hum Of early bee, the trickling of the dew, The distant bleating, midway up the hill. Calmness sits throned on yon unmoving cloud. To him who wanders o'er the upland leas The blackbird's note comes mellower from the

We'll crowd thy gates with thankful songs ;

High as the heaven our voices raise ; And Earth, with her ten thousand tongues,

Shall fill thy courts with sounding praise. Wide as the world is thy comm

omand; Vast as eternity thy love ; Firm as a rock thy truth shall stand

When rolling years shall cease to move.




AND let this feeble body fail,

And let it faint or die ; My soul shall quit this mournful vale,

And soar to worlds on high ; Shall join the disembodied saints,

And find its long-songht rest, That only bliss for which it pants,

In the Redeemer's breast.

And sweeter from the sky the gladsome lark Warbles his heaven-tuned song; the lulling brook Murmurs more gently down the deep-worn glen ; While from yon lowly roof, whose circling

smoke O'ermounts the mist, is heard at intervals The voice of psalms, the simple song of praise. With dovelike wings Peace o'er yon village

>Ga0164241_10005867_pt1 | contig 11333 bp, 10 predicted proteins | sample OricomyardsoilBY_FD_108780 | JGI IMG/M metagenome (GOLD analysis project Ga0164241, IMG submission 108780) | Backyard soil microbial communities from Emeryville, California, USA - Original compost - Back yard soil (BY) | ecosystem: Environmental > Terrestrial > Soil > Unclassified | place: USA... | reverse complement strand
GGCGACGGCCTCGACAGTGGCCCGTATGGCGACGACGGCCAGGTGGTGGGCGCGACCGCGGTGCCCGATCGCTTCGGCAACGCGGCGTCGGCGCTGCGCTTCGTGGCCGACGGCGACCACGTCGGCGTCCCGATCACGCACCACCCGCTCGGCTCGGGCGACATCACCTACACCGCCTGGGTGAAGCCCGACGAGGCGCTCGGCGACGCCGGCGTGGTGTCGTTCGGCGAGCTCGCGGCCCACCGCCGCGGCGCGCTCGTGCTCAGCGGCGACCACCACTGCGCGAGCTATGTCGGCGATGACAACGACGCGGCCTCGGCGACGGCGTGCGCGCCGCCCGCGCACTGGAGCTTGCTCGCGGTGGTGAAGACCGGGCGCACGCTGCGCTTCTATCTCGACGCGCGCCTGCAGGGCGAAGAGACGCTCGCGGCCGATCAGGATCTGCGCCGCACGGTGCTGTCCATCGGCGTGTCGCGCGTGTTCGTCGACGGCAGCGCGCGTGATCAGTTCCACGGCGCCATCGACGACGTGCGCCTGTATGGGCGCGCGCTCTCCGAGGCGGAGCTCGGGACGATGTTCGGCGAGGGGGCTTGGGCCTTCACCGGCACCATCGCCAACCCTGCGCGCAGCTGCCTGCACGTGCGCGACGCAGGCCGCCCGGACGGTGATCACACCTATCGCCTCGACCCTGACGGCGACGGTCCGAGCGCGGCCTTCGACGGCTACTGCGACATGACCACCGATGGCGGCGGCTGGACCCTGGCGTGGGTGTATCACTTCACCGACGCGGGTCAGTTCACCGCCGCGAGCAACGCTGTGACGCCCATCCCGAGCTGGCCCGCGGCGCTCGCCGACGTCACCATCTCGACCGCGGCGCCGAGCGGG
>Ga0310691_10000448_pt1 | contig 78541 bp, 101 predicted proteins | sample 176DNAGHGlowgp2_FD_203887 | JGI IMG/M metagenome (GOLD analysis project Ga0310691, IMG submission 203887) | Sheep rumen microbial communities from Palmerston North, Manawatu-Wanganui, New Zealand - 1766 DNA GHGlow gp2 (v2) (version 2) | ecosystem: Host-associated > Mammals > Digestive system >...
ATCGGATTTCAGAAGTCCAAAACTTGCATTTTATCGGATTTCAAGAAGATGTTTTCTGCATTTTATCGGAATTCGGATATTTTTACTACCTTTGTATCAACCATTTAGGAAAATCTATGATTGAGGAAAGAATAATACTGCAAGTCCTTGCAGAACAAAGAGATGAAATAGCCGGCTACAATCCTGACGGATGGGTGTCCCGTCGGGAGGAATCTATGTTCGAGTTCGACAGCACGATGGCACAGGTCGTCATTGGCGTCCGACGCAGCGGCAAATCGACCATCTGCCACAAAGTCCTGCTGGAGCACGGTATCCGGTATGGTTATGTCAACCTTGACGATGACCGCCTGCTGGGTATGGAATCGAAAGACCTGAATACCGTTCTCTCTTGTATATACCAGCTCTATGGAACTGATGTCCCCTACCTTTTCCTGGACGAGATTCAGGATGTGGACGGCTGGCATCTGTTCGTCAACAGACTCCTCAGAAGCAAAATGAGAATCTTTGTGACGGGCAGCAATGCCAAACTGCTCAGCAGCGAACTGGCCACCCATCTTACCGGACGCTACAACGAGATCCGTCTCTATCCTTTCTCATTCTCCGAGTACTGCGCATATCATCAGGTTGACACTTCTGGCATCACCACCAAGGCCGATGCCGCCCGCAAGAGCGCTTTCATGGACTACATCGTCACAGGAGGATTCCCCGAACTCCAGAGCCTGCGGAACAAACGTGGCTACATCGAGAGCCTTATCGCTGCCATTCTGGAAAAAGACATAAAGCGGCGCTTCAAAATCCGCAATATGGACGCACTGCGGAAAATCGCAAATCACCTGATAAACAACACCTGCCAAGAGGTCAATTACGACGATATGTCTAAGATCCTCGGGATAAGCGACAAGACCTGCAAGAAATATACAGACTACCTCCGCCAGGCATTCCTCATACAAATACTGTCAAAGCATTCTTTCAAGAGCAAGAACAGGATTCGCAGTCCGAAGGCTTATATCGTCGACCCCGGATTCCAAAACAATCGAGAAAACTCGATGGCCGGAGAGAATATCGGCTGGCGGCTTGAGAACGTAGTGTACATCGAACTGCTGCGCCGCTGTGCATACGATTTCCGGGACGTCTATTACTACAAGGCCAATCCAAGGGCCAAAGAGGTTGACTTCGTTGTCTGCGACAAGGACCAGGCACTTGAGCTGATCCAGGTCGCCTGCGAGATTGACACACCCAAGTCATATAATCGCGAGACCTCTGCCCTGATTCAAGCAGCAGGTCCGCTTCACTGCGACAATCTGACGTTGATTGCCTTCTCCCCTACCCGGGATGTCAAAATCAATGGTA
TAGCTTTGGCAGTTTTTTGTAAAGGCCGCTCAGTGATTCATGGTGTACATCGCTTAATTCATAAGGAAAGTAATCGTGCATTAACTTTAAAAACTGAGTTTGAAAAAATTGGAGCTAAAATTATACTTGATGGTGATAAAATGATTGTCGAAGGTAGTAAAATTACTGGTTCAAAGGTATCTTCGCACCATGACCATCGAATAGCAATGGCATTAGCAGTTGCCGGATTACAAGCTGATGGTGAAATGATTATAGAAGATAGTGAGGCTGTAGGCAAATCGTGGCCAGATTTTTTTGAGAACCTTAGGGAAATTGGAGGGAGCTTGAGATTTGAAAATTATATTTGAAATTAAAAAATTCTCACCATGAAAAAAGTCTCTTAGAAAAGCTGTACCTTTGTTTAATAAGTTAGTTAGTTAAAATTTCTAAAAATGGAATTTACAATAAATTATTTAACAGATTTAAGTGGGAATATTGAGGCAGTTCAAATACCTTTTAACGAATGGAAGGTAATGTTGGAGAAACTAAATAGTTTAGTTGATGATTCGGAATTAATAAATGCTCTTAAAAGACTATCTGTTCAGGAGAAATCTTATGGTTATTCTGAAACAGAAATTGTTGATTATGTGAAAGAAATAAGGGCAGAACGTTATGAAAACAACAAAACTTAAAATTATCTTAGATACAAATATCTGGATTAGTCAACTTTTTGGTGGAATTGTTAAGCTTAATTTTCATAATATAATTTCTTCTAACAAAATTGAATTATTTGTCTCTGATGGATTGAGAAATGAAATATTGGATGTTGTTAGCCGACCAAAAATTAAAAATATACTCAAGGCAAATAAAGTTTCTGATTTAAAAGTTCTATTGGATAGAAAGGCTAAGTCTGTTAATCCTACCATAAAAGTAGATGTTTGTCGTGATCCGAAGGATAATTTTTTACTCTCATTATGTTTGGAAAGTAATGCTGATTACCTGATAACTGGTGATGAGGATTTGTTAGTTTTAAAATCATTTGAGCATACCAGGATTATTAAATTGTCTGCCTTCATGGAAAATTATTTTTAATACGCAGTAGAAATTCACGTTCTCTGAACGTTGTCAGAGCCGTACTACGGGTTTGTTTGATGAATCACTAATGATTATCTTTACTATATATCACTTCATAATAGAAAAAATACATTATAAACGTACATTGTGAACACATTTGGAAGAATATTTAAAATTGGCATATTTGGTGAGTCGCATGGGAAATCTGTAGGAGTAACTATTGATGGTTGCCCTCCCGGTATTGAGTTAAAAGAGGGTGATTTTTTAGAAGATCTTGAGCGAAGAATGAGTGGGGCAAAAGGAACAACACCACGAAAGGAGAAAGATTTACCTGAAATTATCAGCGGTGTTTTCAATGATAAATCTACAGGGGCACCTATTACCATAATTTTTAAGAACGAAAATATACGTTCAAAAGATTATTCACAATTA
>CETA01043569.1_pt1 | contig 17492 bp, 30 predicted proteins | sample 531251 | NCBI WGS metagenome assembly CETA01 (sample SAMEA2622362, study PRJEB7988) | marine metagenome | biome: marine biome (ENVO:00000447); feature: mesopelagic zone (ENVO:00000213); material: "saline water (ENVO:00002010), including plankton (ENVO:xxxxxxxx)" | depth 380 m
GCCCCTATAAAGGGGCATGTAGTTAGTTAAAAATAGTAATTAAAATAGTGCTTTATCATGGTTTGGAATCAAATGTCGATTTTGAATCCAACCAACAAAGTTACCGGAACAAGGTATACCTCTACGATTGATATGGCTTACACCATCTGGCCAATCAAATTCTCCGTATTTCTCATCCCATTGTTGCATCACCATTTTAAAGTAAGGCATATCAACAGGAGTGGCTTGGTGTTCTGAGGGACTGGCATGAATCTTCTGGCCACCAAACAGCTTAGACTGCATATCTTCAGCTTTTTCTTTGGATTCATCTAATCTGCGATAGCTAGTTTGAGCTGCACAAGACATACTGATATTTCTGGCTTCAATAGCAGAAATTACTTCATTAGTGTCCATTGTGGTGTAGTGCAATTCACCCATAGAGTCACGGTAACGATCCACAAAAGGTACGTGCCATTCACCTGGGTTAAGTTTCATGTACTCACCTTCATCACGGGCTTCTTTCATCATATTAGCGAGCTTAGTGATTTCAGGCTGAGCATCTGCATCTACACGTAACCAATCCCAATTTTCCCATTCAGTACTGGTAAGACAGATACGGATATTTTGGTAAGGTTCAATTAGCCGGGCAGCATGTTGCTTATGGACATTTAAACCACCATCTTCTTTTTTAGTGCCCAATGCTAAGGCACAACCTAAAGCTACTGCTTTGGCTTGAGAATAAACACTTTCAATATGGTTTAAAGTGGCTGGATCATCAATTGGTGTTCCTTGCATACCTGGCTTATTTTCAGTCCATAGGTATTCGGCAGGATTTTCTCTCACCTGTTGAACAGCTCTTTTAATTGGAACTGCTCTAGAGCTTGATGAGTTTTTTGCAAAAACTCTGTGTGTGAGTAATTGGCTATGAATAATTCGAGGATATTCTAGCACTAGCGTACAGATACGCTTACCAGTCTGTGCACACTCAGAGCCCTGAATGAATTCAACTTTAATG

broods ; The dizzying mill-wheel rests; the anvil's din Hath ceased ; all, all around is quietness. Less fearful on this day, the limping hare Stops, and looks back, and stops, and looks on

man, Her deadliest foe. The toilworn horse, set free, Unheedful of the pasture, roams at large ; And as his stiff, unwieldly bulk he rolls, His iron-armed hoofs gleam in the morning ray.


In hope of that immortal crown

I now the cross sustain ;
And gladly wander up and down,

And smile at toil and pain.
I suffer on my threescore years,

Till my Deliverer come,
And wipe away his servant's tears,

And take his exile home.


0, what hath Jesus bought for me?

Before my ravished eye,
Rivers of life divine I see,

And trees of Paradise !
I see a world of spirits bright,

Who taste the pleasures there ! They all are robed in spotless white,

And conquering palms they bear. O, what are all my sufferings here,

If, Lord, thou count me meet With that enraptured host to appear,

And worship at thy feet !
Give joy or grief, give ease or pain ;

Take life or friends away,
But let me find them all again

In that eternal day..

The elder 'folk shook hands at last,
Down seat by seat the signal passed.
To simple ways like ours unused,
Half solemnized and half amused,
With long-drawn breath and shrug, my guest
His sense of glad relief expressed.
Outside the hills lay warm in sun;
The cattle in the meadow-run
Stood half-leg deep ; a single bird
The green repose above us stirred.
“What part or lot have you,” he said,
“In these dull rites of drowsy-head ?
Is silence worship? Seek it where
It soothes with dreains the summer air,
Not in this close and rude-benched hall,
But where soft lights and shadows fall,
And all the slow, sleep-walking hours
Glide soundless over grass and flowers !